eyeliner on a cat

eyeliner on a cat
beauty, scent & style scrutinized for pleasure

Wednesday, May 30, 2012

Organic Beauty: New RMS Lip Shine in Sublime

There are only a scant few cosmetics companies that I feel that I must have everything they make. RMS (makeup artist and organic beauty guru Rose-Marie Swift) is currently at the top of the list. There's a brand new Lip Shine shade called Sublime, and sublime it is. Loaded up with skin-loving ingredients like coconut and moringa oil, Vitamin E and rosemary extract, RMS Lip Shines are cushiony-comfy to wear. The densely pigmented formula is buildable and can go from very sheer to near opaque depending on your preference. I've even used mine as a creme blush.

My favorite thing about the Sublime Lip Shine is the color. It's fresh, it's exciting and cheery, and it almost makes me want to hurl all my neutral/nude shades out the window. Almost. Hallelujah for blue-based pinks! There aren't enough of them, and this color does not exist anywhere else in the world of organic beauty that I could find (and believe me, I've searched exhaustively). It's a bright, bubblegum pink that I think would best suit cool and neutral skin tones, but I've been told by an esthetician on Twitter (shout out to @BarefootHoodoo!) that she has been using it on all her clients, and that it looks amazing on everyone.

RMS Lip Shine is also available in two other shades: Moment- a rosy brown shade, and Bloom- a very sheer neutral pink shine (see below). Bloom is next on my hit list.

photo credit: beingcontent.com

For versatility, color payoff, fabulous organic ingredients and the of-the-moment bright and flattering color of Sublime, I dub this Lip Shine my #1 must-have beauty product for summer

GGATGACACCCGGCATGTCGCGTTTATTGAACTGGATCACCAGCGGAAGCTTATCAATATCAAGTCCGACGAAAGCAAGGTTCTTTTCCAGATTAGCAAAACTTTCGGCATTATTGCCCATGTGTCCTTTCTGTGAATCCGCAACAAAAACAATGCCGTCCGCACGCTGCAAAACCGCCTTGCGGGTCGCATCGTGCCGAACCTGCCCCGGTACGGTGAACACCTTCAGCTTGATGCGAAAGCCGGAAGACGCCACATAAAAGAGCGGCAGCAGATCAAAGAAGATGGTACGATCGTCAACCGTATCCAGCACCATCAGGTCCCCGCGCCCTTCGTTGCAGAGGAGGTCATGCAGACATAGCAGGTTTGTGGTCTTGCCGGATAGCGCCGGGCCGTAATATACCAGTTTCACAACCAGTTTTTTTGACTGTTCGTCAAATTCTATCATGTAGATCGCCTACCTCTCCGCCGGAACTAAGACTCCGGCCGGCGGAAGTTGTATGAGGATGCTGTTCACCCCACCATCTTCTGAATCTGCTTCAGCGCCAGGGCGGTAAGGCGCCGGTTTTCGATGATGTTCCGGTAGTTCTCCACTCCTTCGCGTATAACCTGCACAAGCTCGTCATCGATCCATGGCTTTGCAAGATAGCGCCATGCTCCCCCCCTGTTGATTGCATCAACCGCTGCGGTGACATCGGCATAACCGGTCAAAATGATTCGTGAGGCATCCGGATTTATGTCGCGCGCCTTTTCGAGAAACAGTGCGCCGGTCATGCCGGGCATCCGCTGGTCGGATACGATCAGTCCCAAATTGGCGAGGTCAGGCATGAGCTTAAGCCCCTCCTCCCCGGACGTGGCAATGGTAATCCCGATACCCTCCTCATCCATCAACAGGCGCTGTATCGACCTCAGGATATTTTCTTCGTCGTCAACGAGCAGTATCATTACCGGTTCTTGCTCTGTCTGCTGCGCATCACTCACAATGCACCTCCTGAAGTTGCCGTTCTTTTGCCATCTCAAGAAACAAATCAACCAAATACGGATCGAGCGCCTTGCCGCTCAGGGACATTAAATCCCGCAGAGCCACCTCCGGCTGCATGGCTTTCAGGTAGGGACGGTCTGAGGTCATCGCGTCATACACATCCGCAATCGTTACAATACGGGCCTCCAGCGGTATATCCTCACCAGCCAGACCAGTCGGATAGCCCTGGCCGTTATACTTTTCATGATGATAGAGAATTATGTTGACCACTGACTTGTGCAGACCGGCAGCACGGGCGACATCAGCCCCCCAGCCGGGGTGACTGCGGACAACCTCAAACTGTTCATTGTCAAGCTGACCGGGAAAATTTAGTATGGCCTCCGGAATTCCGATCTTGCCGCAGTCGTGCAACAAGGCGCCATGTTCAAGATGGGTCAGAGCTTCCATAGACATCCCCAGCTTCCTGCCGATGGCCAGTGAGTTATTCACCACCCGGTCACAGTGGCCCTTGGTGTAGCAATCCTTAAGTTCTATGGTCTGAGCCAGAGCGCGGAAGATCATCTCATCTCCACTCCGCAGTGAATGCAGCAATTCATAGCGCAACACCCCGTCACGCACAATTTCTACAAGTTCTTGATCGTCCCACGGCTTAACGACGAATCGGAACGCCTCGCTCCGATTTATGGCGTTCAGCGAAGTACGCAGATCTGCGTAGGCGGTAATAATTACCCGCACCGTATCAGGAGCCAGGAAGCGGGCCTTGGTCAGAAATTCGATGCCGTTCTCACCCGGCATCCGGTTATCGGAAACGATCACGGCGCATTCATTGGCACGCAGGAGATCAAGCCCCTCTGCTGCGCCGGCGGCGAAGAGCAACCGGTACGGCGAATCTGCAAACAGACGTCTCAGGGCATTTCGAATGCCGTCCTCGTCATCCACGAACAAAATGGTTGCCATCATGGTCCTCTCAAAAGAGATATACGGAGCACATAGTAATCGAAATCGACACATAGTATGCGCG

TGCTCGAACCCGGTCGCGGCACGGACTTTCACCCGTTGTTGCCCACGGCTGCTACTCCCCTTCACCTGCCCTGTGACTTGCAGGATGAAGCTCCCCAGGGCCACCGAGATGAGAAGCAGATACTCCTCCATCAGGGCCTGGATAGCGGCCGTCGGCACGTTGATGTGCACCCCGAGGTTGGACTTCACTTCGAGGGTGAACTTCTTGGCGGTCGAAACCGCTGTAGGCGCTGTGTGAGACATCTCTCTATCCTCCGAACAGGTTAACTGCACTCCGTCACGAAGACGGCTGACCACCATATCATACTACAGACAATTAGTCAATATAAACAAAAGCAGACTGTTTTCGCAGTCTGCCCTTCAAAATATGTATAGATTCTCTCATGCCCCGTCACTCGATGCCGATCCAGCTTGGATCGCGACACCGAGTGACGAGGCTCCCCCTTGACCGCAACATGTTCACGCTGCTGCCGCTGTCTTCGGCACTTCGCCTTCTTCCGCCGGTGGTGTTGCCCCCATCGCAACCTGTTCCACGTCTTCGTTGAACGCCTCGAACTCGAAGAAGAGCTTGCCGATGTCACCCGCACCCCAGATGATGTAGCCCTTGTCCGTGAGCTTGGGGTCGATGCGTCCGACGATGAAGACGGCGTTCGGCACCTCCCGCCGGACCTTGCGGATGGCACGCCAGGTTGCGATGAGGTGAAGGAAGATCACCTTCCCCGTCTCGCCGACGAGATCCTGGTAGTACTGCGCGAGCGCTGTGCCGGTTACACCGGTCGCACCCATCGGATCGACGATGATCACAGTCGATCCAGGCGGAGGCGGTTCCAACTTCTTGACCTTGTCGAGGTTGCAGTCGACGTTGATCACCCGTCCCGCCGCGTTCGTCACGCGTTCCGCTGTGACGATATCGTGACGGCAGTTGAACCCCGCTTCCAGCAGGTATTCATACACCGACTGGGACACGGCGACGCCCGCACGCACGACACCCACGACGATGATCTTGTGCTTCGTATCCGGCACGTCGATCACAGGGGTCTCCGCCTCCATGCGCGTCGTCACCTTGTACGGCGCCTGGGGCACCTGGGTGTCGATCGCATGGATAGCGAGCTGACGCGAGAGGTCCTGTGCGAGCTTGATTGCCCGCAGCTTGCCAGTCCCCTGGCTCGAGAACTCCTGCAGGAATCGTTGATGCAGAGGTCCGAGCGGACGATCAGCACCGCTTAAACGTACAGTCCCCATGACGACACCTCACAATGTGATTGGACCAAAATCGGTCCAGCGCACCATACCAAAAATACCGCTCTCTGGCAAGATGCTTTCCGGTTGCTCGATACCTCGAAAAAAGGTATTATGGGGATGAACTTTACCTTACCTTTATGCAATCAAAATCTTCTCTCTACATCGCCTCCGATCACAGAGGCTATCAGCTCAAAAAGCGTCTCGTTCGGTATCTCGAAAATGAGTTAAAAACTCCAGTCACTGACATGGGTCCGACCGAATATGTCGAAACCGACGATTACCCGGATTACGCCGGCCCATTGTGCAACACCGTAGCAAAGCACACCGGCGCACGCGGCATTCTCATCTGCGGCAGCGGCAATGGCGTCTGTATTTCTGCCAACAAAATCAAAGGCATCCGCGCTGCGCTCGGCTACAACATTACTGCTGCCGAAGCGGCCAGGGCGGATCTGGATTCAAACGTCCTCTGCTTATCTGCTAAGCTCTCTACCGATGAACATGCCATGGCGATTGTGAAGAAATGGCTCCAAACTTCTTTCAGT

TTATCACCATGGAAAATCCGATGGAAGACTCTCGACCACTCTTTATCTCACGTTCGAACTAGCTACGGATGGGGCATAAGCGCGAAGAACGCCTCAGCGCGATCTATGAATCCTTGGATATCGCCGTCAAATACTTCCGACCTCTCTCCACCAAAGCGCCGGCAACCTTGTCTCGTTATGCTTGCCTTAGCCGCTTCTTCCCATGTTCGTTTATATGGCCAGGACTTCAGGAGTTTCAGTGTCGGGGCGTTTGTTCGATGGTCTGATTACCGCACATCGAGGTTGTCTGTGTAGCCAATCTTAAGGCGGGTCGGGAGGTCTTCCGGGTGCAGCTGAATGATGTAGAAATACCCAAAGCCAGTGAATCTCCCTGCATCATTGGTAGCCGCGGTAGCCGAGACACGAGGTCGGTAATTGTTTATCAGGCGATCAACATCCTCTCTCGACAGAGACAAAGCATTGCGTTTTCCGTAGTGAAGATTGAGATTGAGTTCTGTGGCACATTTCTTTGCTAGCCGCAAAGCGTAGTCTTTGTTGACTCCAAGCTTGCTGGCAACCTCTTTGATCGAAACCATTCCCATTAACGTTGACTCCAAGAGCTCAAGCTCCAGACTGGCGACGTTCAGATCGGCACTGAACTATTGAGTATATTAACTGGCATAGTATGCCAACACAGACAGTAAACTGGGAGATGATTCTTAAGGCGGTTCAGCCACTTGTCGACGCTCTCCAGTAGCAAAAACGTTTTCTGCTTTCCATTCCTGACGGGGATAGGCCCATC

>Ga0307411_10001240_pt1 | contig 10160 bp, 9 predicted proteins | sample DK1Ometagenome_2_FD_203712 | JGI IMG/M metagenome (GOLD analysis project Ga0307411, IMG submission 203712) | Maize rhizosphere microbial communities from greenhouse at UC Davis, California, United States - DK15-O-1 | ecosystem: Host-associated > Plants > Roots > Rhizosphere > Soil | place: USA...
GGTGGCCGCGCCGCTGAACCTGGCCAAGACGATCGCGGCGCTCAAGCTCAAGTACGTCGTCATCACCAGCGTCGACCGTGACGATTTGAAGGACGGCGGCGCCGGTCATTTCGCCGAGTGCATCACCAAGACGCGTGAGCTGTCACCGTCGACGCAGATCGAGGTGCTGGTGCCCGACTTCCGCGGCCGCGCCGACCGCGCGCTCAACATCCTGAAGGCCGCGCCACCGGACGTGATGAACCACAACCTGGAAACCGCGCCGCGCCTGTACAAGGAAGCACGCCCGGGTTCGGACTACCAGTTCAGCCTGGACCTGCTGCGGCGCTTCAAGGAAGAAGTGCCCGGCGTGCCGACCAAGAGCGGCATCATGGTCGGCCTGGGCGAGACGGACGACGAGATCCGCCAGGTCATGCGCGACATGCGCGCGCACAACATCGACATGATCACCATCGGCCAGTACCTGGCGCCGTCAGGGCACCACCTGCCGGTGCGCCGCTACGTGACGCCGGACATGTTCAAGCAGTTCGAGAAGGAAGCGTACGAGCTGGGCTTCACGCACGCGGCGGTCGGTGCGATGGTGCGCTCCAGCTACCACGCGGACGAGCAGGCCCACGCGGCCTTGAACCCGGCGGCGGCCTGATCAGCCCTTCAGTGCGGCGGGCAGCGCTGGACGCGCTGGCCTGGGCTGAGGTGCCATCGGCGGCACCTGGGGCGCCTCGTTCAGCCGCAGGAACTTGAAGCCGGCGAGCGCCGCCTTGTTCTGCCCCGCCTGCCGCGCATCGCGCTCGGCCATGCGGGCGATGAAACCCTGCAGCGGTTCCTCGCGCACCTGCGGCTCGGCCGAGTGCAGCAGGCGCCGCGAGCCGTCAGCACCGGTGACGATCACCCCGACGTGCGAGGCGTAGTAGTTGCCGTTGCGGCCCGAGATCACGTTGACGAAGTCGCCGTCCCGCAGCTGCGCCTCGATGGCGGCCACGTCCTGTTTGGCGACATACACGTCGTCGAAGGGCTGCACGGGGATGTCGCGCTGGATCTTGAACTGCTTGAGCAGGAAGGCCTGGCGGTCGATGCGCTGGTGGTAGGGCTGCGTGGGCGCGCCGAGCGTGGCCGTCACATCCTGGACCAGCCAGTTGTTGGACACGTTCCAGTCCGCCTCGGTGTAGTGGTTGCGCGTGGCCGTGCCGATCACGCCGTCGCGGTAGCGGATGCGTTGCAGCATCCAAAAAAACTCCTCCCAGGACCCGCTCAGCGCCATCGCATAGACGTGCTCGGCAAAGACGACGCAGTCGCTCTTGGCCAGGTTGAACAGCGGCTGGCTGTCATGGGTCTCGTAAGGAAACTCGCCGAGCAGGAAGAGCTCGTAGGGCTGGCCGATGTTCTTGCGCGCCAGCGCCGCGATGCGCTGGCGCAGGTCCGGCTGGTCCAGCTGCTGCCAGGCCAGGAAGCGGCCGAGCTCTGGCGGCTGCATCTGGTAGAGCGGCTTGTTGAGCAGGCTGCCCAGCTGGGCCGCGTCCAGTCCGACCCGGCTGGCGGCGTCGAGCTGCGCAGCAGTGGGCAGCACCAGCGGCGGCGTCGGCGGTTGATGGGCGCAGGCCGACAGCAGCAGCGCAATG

[I purchased mine for my own personal use at Spirit Beauty Lounge for $25. It's also available at NuboNao and other retail websites, and also direct from RMS Beauty]

NuboNau has been gracious enough to offer all readers of this blog a 15% off welcome discount for the store! The code is NN15, and the discount is not just for the RMS brand, but for all! 

Tuesday, May 15, 2012

Immortal Mine by Maria McElroy and Alexis Karl

I am rather late in reviewing Maria McElroy and Alexis Karl's Immortal Mine, but as usual, the Perfume Goddesses had a plan for me. The last perfume I reviewed was the incredible Sepia from Mandy Aftel, and the theme was decay and the unique beauty it engenders. Immortal Mine fits right in there. It was created for the Clarimonde Project helmed by Lucy Raubertas of the blog Indieperfumes; a group of perfume writers and perfumers got together to create together in the spirit of the story Clarimonde, a 19th century vampire novel. I have not read the story, but I love where Immortal Mine is taking me as I gingerly sniff my wrists.

Everybody knows that I love me all kindsa vampires, and before anyone out there can utter the words "Ugh, I'm so burnt out on vampires", let me just say that there's more to this shadowy mythic world than Twilight or The Vampire Diaries. Folk tales exist on virtually every continent that have spawned some of the most incredible literature (and later, films) of any time period.

Now, on to the perfume! It is oil based, and while I generally prefer alcohol based fragrances, sometimes oil better suits the formulation. This is always clear to me with other Maria McElroy creations, especially the ones filled to bursting with resinous ambers. Immortal Mine is not the kind of fragrance I like to pick apart and try to figure out what magic is behind it, it's one I just want to wear and revel in its unique atmosphere. That's how I feel about my favorite Hammer Horror vampire films-- the genius lies in the rich atmospheric qualities of the films, not technical largesse.